Normal view MARC view ISBD view

What does phraseology study? Terminological and classification issues. / Jelena Parizoska ; Mateusz-Milan Stanojević.

By: Parizoska, Jelena.
Contributor(s): Stanojević, Mateusz-Milan [aut].
Material type: ArticleArticlePublisher: 2018Description: 54-54 str.Other title: What does phraseology study? Terminological and classification issues [Naslov na engleskom:].Subject(s): 6.03 | phraseology, terminology, definition, classification | phraseology, terminology, definition, classificationOnline resources: Elektronička verzija In: Terminološka istraživanja u muzikologiji i humanističkim znanostima. Skup: Zagreb, Hrvatska, 25.-26.5.2018 str. 54-54Summary: Phraseology is a field of study in linguistics which has its roots in the Russian linguistic tradition and has witnessed a growing scholarly interest in the last few decades. However, unlike other fields of study in linguistics which operate with internationally established terms (e.g. phoneme, morpheme, affix, clause, synonym, illocutionary act, etc.), phraseology is still beset by terminological and classification problems. The key issue is the concept of the basic unit and its categorial properties and, consequently, the term that defines it. For instance, in phraseological studies written in English there is no standardized terminology and a wide range of terms are used (Moon 2015). Moreover, the same term (e.g. idiom) may have various definitions and/or uses and may therefore encompass different types of units. To complicate matters further, different terms are used in European (particularly Russian) and American traditions of research on figurative expressions (Omazić 2003 ; Veisbergs 2013). Unlike in English, in some other European languages – notably Russian, German and Croatian – phraseological terminology is relatively consistent, but problems arise when established terms are translated into English since their counterparts may relate to different concepts. The aim of this paper is to give a comprehensive overview of the terms currently used in the study of figurative expressions in four European languages, and their classifications. More specifically, we will outline the use of terminology in English, Russian, German and Croatian with regard to four issues: 1) different traditions of research on figurative expressions (European vs. Anglo-American), 2) different theoretical and methodological approaches to figurative expressions (e.g. cognitive linguistics and psycholinguistics vs. computational linguistics), 3) the definitions and classifications of terms used for figurative expressions, and 4) the translation of terms from Russian, German and Croatian into English. We will show that the choice and use of specific terms in phraseological studies are dependent on the linguistic traditions and research orientations in different parts of the world, as well as individual researchers’ theoretical approach to figurative language. Overall, we will show that the key properties of figurative expressions which are part of term definitions are relative and scalar in nature, which is the reason why phraseological terminology is in a state of flux.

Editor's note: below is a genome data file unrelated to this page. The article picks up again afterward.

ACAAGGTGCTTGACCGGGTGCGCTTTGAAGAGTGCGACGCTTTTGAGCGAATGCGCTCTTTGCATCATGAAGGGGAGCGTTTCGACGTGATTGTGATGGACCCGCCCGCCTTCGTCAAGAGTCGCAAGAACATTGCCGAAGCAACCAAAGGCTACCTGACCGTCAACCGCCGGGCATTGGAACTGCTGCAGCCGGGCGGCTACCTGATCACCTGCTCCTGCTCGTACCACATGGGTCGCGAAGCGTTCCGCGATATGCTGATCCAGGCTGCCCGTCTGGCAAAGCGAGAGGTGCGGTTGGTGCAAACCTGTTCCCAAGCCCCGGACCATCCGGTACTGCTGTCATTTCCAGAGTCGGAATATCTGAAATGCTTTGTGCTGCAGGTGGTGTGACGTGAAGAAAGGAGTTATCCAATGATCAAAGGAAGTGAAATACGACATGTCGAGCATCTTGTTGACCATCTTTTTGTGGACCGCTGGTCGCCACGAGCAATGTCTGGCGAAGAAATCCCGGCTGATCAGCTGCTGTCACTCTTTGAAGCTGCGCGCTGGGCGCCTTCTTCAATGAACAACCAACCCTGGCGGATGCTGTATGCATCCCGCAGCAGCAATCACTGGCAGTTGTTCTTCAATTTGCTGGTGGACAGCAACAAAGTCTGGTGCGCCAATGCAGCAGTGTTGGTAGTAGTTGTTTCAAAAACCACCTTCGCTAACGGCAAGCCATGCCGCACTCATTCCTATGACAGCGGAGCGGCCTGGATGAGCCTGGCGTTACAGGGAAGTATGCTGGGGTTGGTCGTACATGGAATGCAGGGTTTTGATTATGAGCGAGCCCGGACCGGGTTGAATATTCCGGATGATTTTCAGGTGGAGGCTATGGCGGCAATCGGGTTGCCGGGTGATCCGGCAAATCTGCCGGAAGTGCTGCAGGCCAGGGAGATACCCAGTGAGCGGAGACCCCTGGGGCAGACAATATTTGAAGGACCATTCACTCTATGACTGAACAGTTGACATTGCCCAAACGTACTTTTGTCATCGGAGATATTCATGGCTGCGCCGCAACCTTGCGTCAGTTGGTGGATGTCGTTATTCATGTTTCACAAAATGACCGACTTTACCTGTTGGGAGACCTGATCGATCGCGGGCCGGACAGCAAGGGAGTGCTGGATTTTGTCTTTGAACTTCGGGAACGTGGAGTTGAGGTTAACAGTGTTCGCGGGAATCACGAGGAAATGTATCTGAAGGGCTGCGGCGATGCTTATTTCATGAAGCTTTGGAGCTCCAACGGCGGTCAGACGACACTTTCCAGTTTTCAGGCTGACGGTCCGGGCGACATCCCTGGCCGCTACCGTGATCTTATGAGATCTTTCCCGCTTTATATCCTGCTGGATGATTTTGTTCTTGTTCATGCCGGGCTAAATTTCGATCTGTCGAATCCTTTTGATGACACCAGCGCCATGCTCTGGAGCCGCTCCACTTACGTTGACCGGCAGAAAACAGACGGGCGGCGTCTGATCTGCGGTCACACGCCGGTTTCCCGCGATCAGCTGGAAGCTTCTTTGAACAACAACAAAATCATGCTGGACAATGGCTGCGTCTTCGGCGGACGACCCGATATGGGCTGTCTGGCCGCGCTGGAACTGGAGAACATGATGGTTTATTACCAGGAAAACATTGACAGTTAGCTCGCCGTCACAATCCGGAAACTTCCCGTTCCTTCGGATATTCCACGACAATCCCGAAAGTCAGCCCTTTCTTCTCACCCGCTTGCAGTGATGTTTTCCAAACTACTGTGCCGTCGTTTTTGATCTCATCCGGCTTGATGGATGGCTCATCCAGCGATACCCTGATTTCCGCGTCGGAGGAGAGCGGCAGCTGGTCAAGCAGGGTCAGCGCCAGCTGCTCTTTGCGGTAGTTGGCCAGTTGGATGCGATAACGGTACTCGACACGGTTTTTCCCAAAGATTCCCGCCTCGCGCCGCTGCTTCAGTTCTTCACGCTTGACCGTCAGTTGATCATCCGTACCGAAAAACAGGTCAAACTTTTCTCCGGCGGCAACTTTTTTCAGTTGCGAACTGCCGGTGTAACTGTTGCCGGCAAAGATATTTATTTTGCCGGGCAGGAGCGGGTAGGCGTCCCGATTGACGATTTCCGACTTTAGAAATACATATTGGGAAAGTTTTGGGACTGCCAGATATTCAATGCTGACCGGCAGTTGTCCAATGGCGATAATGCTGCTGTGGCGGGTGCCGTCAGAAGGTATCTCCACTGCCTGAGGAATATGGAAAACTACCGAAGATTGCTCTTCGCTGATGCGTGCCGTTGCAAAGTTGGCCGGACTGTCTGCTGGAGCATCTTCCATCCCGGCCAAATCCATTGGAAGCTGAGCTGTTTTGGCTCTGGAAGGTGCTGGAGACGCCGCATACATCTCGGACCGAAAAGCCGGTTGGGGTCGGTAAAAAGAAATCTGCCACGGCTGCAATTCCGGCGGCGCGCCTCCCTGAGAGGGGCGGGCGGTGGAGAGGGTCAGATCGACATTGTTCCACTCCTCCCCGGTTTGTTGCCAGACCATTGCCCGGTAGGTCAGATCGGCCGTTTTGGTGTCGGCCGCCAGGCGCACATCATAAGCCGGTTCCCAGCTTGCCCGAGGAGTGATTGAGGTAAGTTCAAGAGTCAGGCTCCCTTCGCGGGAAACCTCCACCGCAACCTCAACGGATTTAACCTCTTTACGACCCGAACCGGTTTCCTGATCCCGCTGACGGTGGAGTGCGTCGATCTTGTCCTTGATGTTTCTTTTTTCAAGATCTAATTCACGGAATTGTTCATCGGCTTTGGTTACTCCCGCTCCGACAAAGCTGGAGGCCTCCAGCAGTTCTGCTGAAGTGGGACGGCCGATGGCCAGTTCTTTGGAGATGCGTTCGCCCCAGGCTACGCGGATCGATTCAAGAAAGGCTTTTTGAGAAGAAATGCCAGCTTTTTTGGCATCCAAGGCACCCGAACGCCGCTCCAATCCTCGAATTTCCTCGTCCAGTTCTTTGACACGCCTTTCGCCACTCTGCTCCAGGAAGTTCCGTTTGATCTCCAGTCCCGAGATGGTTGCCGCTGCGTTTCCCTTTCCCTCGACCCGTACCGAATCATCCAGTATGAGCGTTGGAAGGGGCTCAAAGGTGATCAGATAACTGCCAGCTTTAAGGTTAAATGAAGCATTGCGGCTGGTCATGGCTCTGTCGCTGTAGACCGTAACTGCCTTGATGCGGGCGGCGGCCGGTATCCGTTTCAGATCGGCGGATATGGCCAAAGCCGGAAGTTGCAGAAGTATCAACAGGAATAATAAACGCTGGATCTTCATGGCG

Tags from this library: No tags from this library for this title. Log in to add tags.
No physical items for this record

Phraseology is a field of study in linguistics which has its roots in the Russian linguistic tradition and has witnessed a growing scholarly interest in the last few decades. However, unlike other fields of study in linguistics which operate with internationally established terms (e.g. phoneme, morpheme, affix, clause, synonym, illocutionary act, etc.), phraseology is still beset by terminological and classification problems. The key issue is the concept of the basic unit and its categorial properties and, consequently, the term that defines it. For instance, in phraseological studies written in English there is no standardized terminology and a wide range of terms are used (Moon 2015). Moreover, the same term (e.g. idiom) may have various definitions and/or uses and may therefore encompass different types of units. To complicate matters further, different terms are used in European (particularly Russian) and American traditions of research on figurative expressions (Omazić 2003 ; Veisbergs 2013). Unlike in English, in some other European languages – notably Russian, German and Croatian – phraseological terminology is relatively consistent, but problems arise when established terms are translated into English since their counterparts may relate to different concepts. The aim of this paper is to give a comprehensive overview of the terms currently used in the study of figurative expressions in four European languages, and their classifications. More specifically, we will outline the use of terminology in English, Russian, German and Croatian with regard to four issues: 1) different traditions of research on figurative expressions (European vs. Anglo-American), 2) different theoretical and methodological approaches to figurative expressions (e.g. cognitive linguistics and psycholinguistics vs. computational linguistics), 3) the definitions and classifications of terms used for figurative expressions, and 4) the translation of terms from Russian, German and Croatian into English. We will show that the choice and use of specific terms in phraseological studies are dependent on the linguistic traditions and research orientations in different parts of the world, as well as individual researchers’ theoretical approach to figurative language. Overall, we will show that the key properties of figurative expressions which are part of term definitions are relative and scalar in nature, which is the reason why phraseological terminology is in a state of flux.

Projekt MZOS projekt

ENG

There are no comments for this item.

Log in to your account to post a comment.

Powered by Koha

//